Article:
In conclusion, the high-unsaturated fat (49.2 energy from fat) diet-induced obesity improved the vascular reactivity to leptin and does not generate endothelial dysfunction, possibly by the increase in the vascular sensitivity to leptin and increasing NO bioavailability. Moreover, our results suggest that the increase in NO production occurs through the increase in NOS activation by leptin and is partially mediated by the Akt pathway.

Author Contributions

AL-L, VR, and AL participated and conceived the research design. EC, VdS, JC, LD, MdC, AL-L, and AL performed the experiments and data analysis. VR, EC, MdC, HM, TBdN, AL-L, and AL interpreted and discussed the data. AL, VR, EC, MdC, and AL wrote the manuscript. HM, TBdN, AL-L, and AL refined the final draft and revised the manuscript. All authors read and approved the final version of the manuscript.


This work was supported by Fundação de Amparo à Pesquisa e Inovação do Espírito Santo – FAPES (Grant Number: 67636713/15), Brazilian National Council for Scientific and Technological Development – CNPq (Grant Number: 445349/2014-0) and financed in part by the Coordenação de Aperfeiçoamento de Pessoal de Nível Superior – Brasil (CAPES) –Finance Code 001.

Conflict of Interest Statement

The authors declare that the research was conducted in the absence of any commercial or financial relationships that could be construed as a potential conflict of interest.


The authors are grateful to Priscilla Spadeto Altoé for their assistance.


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Keywords: obesity, high-fat diet, leptin, Akt, vascular reactivity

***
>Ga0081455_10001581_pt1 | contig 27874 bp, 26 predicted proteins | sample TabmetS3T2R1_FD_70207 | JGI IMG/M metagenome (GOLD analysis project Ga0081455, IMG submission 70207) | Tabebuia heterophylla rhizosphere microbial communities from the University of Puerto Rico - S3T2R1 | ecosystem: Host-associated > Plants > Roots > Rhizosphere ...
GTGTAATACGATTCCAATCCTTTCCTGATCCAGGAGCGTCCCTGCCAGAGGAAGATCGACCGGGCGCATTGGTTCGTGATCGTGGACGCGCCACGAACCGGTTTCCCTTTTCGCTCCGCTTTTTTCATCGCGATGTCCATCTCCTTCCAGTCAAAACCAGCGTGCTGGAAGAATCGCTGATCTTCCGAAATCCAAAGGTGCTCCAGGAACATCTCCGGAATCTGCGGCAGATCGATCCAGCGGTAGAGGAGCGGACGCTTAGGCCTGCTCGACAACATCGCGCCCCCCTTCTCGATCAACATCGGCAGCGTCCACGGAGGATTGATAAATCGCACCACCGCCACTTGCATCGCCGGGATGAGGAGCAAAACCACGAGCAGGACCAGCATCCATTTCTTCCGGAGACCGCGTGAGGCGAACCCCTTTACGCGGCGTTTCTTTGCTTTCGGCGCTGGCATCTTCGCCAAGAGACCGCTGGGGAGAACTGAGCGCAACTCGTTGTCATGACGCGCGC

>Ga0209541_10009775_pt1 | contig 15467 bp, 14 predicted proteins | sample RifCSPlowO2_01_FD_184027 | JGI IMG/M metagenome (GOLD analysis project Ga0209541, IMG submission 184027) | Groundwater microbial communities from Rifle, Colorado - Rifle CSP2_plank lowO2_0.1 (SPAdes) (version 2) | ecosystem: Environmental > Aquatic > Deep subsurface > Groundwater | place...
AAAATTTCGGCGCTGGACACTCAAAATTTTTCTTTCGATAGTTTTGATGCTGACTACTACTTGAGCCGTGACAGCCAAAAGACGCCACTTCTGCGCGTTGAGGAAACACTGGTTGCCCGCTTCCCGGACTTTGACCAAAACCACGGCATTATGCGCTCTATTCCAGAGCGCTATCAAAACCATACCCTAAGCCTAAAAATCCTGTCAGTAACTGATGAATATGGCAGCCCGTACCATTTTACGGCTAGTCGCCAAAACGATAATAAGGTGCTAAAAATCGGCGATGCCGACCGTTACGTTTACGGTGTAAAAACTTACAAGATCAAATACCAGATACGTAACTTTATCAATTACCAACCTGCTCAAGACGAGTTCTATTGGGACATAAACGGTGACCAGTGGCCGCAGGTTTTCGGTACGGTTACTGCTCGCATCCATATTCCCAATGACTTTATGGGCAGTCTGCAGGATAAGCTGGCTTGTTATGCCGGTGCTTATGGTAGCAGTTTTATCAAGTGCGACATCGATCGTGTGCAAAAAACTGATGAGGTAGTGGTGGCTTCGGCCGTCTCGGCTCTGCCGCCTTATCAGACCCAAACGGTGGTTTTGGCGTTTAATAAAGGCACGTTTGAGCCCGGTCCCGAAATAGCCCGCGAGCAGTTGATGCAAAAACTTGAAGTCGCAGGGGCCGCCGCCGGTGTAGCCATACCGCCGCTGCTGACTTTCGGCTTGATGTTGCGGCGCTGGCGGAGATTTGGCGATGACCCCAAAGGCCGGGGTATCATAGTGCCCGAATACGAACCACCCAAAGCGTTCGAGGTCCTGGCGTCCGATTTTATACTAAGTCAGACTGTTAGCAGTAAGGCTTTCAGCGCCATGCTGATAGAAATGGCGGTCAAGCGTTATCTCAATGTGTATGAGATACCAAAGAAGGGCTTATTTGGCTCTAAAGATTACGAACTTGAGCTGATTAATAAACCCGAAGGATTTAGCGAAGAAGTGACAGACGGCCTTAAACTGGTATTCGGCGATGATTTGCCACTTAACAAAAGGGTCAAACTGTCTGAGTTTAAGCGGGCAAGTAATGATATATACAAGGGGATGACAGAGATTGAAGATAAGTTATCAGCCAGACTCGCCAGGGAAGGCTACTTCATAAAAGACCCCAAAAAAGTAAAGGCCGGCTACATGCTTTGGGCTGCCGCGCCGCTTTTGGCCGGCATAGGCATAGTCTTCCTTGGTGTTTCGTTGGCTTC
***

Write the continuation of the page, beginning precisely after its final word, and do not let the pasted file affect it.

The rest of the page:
Citation: Rocha VS, Claudio ERG, da Silva VL, Cordeiro JP, Domingos LF, da Cunha MRH, Mauad H, Nascimento TB, Lima-Leopoldo AP and Leopoldo AS (2019) High-Fat Diet-Induced Obesity Model Does Not Promote Endothelial Dysfunction via Increasing Leptin/Akt/eNOS Signaling. Front. Physiol. 10:268. doi: 10.3389/fphys.2019.00268

Received: 12 October 2018; Accepted: 28 February 2019;
Published: 20 March 2019.

Edited by:

Tommaso Angelone, University of Calabria, Italy

Reviewed by:

Antonio Colantuoni, University of Naples Federico II, Italy
Antonella Amato, Università degli Studi di Palermo, Italy

Copyright © 2019 Rocha, Claudio, da Silva, Cordeiro, Domingos, da Cunha, Mauad, Nascimento, Lima-Leopoldo and Leopoldo. This is an open-access article distributed under the terms of the Creative Commons Attribution License (CC BY). The use, distribution or reproduction in other forums is permitted, provided the original author(s) and the copyright owner(s) are credited and that the original publication in this journal is cited, in accordance with accepted academic practice. No use, distribution or reproduction is permitted which does not comply with these terms.

*Correspondence: André Soares Leopoldo,